In a statement marking the 57th anniversary of the Supreme Court ruling on Brown v. Board of Education, Rep. George Miller (D-Calif.), the ranking Democrat on the House Education and the Workforce Committee, pointed to both progress and obstacles on the road toward equity.
“Our federal education laws are rooted in the effort to uphold this promise, but, sadly, education inequalities still exist on many levels in this country,” Miller said in his statement. “They exist when children in the poorest schools are denied access to great teachers and they exist when school districts allow dropout factories to fail our students.”
The U.S. Chamber of Commerce recently outlined its priorities for the pending reauthorization of the Elementary and Secondary Education Act (ESEA). As a leading voice for the nation’s business community, the Chamber maintains that the success of the economy depends on every student graduating ready for college and the workforce.
Everyone agrees that we need to raise our education standards if we hope to raise student achievement. That goal is at the heart of the Common Core State Standards Initiative. But higher standards alone won’t do the job. Teachers also need instructional tools to help students meet the new, tougher expectations.
Opponents of instructional supports aligned to the Common Core claim that they would stifle teacher innovation. Actually, the creation of such optional, high-quality resources would help teachers so they no longer have to work late into the night, cobbling together lessons from a patchwork of tools that don’t necessarily align with the curriculum.
The American Dream is a step closer to reality for some 1.9 million undocumented children and young adults. Most undocumented students who arrived here as youngsters face barriers to higher education, since even if they can enroll in college, they can’t get the same state and federal financial aid as others.
At a press conference on May 11, Sens. Dick Durbin (D-Ill.), Robert Menendez (D-N.J.), and Senate Majority Leader Harry Reid (D-Nev.) announced the introduction of the DREAM (Development, Relief, and Education for Alien Minors) Act. Hours later, Reps. Howard Berman (D-Calif.), Luis Gutierrez (D-Ill.), and Ileana Ros-Lehtinen (R-Fla.) introduced a House version of the bill. The legislation is designed to blaze a path to citizenship—and educational opportunity, including state and federal financial aid.
New details are emerging about reauthorization plans for the Elementary and Secondary Education Act from the House Education & the Workforce Committee. And so far, not so good.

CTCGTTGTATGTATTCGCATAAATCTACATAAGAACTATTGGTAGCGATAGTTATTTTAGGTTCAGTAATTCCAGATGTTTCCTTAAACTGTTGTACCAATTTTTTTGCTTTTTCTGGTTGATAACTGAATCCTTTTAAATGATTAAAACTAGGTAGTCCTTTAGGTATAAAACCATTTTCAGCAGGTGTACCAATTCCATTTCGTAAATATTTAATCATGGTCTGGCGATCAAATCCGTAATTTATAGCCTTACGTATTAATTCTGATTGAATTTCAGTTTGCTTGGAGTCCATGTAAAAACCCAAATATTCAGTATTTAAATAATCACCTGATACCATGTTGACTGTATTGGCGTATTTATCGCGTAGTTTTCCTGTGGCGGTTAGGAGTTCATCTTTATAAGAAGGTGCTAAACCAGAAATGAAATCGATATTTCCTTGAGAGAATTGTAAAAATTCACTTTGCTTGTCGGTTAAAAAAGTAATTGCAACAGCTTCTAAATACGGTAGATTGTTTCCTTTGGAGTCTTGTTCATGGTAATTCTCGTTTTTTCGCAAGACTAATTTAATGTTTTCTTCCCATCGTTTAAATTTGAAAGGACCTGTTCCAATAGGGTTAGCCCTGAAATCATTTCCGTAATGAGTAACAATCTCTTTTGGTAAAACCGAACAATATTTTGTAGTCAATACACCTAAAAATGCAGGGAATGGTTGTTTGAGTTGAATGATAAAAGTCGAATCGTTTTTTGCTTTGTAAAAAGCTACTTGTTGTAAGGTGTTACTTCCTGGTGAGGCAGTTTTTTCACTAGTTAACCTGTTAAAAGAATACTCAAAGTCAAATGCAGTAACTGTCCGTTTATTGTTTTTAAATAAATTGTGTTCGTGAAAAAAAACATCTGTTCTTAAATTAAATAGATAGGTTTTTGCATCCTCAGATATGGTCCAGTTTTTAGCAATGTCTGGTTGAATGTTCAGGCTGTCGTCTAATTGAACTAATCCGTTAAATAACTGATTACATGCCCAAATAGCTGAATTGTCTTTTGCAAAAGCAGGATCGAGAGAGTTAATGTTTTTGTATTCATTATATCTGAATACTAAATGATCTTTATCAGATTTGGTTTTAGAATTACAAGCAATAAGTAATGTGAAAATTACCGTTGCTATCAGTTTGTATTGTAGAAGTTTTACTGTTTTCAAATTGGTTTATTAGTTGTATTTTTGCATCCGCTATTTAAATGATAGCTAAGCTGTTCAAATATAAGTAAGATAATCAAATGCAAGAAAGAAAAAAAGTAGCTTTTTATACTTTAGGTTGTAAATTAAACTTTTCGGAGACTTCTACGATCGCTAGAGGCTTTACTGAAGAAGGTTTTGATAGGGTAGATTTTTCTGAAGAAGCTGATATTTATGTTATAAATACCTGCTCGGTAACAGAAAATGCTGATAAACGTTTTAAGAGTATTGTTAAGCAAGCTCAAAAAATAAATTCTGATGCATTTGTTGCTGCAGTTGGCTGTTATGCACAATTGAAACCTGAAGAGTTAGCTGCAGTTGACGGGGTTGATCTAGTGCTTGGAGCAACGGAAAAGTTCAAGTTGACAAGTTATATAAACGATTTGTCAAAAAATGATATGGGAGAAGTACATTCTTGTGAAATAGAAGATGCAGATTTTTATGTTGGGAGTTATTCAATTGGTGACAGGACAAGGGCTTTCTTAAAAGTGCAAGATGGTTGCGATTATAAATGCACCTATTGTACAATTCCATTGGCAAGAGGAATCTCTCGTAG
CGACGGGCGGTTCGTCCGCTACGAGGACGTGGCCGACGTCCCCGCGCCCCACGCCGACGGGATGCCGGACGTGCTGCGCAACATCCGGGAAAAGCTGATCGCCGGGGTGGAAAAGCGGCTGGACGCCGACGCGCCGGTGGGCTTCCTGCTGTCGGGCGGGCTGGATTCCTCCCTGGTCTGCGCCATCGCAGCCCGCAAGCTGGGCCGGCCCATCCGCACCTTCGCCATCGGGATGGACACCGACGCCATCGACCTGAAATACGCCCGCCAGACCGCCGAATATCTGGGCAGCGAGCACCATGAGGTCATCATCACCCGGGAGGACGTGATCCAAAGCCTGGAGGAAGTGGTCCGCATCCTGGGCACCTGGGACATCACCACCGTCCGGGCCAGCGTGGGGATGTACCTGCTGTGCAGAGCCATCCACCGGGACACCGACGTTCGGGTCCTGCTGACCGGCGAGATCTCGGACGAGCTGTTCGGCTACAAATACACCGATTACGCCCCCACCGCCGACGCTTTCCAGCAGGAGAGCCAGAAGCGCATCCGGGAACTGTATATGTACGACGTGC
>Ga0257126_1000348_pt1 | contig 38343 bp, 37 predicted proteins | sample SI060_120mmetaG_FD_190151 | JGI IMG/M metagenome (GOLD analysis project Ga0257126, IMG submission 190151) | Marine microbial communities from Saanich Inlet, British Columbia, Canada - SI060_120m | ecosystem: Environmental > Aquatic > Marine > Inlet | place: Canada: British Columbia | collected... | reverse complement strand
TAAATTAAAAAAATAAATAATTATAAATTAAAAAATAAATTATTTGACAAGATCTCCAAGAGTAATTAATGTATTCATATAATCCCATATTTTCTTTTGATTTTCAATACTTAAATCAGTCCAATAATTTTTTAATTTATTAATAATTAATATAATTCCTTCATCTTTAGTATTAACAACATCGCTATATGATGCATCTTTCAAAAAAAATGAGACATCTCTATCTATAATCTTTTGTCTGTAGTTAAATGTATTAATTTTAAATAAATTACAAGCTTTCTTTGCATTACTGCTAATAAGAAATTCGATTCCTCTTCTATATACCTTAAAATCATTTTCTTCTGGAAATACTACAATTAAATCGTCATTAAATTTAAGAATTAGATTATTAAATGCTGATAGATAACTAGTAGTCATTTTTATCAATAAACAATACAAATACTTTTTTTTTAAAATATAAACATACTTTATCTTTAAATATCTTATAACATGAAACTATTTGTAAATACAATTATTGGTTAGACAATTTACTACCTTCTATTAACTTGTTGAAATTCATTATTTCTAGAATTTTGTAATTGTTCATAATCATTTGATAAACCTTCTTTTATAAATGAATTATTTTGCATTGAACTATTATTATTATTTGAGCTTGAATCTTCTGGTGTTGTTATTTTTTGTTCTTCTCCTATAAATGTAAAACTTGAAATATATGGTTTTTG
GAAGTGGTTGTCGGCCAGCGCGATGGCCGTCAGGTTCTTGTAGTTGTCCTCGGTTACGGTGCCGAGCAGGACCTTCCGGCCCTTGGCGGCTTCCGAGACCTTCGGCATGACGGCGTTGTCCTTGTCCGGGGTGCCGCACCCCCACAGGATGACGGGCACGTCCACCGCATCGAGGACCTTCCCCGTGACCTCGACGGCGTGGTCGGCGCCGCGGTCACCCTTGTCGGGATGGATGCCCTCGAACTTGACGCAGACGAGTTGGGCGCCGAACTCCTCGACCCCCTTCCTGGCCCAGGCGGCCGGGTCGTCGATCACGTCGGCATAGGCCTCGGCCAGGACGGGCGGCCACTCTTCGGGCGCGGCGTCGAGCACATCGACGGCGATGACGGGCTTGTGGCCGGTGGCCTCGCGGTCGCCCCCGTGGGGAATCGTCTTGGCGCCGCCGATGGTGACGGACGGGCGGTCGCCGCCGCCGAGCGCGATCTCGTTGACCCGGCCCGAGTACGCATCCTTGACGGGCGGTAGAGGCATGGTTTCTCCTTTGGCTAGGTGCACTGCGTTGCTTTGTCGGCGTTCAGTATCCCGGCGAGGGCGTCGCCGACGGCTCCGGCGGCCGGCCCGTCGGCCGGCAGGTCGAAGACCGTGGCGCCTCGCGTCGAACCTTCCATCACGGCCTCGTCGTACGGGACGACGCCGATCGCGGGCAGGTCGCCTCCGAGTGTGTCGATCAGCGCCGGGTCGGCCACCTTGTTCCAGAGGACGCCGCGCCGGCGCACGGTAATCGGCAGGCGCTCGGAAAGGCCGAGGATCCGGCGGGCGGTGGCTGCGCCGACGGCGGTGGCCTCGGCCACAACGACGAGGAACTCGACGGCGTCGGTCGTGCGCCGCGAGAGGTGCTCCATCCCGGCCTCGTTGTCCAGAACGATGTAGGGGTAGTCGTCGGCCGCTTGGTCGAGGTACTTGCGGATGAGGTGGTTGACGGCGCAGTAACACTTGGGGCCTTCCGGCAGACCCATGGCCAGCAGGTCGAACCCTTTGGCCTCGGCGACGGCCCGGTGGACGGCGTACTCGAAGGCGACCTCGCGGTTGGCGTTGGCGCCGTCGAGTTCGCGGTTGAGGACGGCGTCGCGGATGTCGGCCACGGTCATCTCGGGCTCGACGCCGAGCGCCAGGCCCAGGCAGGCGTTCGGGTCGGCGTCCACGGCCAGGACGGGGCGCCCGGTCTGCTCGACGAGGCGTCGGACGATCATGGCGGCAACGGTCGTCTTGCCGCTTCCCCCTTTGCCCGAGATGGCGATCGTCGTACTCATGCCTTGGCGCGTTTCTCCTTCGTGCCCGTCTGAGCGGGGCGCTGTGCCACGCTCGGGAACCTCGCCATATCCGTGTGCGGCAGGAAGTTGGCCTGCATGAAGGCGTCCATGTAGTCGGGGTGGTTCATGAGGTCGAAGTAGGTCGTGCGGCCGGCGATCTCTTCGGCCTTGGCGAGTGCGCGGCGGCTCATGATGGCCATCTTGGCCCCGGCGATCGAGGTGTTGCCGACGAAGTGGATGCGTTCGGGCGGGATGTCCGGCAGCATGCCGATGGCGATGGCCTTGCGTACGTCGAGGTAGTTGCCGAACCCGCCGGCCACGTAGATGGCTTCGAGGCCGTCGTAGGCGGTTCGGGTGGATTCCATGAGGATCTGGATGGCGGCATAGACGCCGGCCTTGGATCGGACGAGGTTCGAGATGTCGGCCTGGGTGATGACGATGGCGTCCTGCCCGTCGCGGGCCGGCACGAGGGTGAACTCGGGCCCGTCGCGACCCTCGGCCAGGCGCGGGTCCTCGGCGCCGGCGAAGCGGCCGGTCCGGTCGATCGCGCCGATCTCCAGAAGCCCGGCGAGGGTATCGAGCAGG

Chairman John Kline (R-Minn.) plans to introduce a series of smaller bills rather than one comprehensive piece of legislation. The first proposal in that series sets an ominous tone. It would let districts walk away from the federal commitment to provide low-income students with the extra supports they need to achieve in school.
Can our fourth-graders name two rights of U.S. citizens? Can our eighth-graders make sense of a graph on voting patterns? And can our high school seniors relate the “melting pot” to U.S. history?
New 2010 data from the National Assessment of Educational Progress paints a mixed picture of school achievement in civics. The good news: Among fourth-graders, scores climbed overall. Since 1998, achievement gaps between blacks and whites, and between Hispanics and whites narrowed slightly.
Much of the nation’s debate about education reform has focused on accountability and standards, with an emphasis on improving student competency in math and reading. Critics fault this emphasis for squeezing out studies in other subjects such as civics. Yet without reading, kids don’t have a chance at mastering content. At the same time, exposure to a rich array of subject matter, including civics, strengthens students’ reading comprehension and vocabulary skills. That interplay could very well explain the civics gains seen among fourth-graders.
The Federal Pell Grant Program enables millions of students to attain their college dreams every year. These individuals include Erin Way of Virginia, whose father lost his job while she was in high school. Thanks to her Pell Grant, Erin managed to attend college anyway. She eventually went on to earn a Ph.D.
If the U.S. Senate approves the budget passed by the U.S. House of Representatives recently, it will shatter the dreams of promising young people like Erin. That budget slashes the maximum Pell Grant from $5,550 to $3,040 and puts these grants completely out of reach for 1.4 million students.